No more music games for 2011, no skateboarding game, True Crime: Hong Kong has been cancelled late in development and anything that isn’t World of Warcraft, Starcraft or Call of Duty is worthless – that’s the verdict from Activision Blizzard’s latest announcements.
In fact any developer not working on Call of Duty is worthless too, as the company is forming Beachhead Studios, meaning a total of five studios are working on the franchise. The cow’s udders must be wearing thin to nothing now.
And what have they decided to fill the gaps with? Spiderman, Family Guy and [Total] Wipeout. This is one of the biggest publishers – with enough money to experiment, to lead the industry, to push new boundaries – and that’s the shit they propose.
Rather than producing anything exciting, it’s fucking Family Guy. It’s surprisingly easy to watch an episode without laughing. Alongside shows I’ve previously “discussed”, it’s on the reasons why BBC Three needs to be nuked from existence.
Alright, to be honest the Guitar Hero franchise hasn’t been strong for at least 2 years now mostly due to a factory production line style mentality pumping out a new game every thirty seconds and Tony Hawk’s skateboard peripheral turned out to be the worse anything ever.
However, cancelling a game that’s very far in development and in the week that it received very favourable previews because a survey said it won’t sell as many as CoD is lunacy.
Activision’s titles feel like they’re not chosen for creative merit, but from a robot that looks at trends and goes “MORE. MORE. MORE.” Of course profitability is important for a business, but no-one wanted that motion control Tony Hawk game – let alone a sequel.
But no, at the time the ROBOT OF GAMES decided GUITAR HERO IS POPULAR AND MAKES MONEY. GIVE EVERYTHING A PERIPHERAL. Design documents are put together by the results of surveys and sales figures.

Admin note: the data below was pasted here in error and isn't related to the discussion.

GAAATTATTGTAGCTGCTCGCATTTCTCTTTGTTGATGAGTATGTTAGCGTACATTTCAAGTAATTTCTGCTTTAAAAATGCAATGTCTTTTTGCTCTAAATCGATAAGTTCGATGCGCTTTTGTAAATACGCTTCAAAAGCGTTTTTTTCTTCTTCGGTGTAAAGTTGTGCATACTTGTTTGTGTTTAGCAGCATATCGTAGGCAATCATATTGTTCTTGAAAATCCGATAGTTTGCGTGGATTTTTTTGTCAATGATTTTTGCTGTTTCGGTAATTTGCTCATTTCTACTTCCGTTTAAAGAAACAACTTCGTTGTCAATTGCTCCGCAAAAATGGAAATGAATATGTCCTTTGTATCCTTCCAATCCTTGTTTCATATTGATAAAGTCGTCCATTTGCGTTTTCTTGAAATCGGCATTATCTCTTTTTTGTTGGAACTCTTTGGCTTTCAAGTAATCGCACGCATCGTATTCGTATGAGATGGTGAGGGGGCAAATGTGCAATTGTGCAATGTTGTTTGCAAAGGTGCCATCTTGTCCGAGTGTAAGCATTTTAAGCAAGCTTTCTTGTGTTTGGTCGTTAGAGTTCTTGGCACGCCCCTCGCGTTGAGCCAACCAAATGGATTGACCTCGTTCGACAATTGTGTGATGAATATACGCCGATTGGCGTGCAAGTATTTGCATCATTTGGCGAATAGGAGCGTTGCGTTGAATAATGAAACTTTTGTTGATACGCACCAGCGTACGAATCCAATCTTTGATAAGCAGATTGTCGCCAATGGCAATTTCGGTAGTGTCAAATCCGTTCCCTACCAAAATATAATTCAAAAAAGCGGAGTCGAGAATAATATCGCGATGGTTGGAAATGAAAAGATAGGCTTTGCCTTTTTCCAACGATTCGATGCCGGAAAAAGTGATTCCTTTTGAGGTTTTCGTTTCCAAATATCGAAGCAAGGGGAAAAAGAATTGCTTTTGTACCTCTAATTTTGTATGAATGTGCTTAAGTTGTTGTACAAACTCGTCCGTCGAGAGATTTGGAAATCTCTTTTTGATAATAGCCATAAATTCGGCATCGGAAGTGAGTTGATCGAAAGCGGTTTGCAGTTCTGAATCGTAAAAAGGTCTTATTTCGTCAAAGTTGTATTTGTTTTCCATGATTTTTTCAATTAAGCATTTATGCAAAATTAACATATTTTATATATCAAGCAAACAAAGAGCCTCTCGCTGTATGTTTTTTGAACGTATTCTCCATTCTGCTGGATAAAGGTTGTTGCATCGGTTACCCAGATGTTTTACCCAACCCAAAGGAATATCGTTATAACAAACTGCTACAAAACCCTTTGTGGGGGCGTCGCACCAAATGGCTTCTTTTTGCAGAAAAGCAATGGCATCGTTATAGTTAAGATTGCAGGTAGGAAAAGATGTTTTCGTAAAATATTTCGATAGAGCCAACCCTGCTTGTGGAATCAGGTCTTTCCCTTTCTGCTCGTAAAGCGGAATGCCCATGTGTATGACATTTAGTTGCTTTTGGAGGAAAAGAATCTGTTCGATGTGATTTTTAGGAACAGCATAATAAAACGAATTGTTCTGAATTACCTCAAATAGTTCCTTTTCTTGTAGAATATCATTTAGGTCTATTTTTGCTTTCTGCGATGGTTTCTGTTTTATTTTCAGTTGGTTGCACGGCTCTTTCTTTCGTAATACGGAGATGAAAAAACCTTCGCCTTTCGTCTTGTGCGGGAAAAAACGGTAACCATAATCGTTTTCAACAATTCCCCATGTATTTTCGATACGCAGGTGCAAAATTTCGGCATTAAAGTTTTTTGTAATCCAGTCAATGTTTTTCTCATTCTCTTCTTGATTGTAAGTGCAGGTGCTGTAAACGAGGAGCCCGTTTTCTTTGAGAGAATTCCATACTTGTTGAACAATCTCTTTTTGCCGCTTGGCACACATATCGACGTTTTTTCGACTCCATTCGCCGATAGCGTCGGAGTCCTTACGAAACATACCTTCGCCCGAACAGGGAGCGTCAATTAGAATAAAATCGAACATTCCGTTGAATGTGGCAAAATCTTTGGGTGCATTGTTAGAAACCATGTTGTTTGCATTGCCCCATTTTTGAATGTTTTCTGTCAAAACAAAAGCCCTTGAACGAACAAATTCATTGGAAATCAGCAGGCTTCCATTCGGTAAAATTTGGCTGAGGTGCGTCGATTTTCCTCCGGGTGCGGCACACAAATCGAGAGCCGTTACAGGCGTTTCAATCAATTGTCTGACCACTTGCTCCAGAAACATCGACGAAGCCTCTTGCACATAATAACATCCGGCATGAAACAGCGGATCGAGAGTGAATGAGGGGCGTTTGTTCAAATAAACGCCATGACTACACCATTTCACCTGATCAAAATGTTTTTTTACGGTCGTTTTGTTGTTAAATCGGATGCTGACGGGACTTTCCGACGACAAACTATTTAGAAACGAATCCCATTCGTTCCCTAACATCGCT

Turns out a shit idea is shit, and so it gets scrapped. So what are Neversoft, the developers of the now scrapped Guitar Hero, working on? An online FPS. There’s more variation in my socks than that genre right now, even though my socks are all the same style at least they’re in more colours than brown or grey. There’s a quite colourful collection, some of them are red and blue stripes. This may be deviating from the point slightly now.
Activision’s new plans, they say, “will result in the separation of approximately 500 employees”. Aww, separation, it’s just a pity the relationship didn’t work. How sweet and soft to describe 500 people’s livelihoods damaged because of their corporate strategy. It’s good to know we’ve got a new term beyond “redundancy” to try and make being fired sound nice.
Though to be fair – separation is also the term used for someone leaving the US Military, and in this respect it matches Activision because they don’t care about the people they consider to be mindless drones to slave away at whatever misguided repetitive objective that they’re given with no regard given for their wellbeing.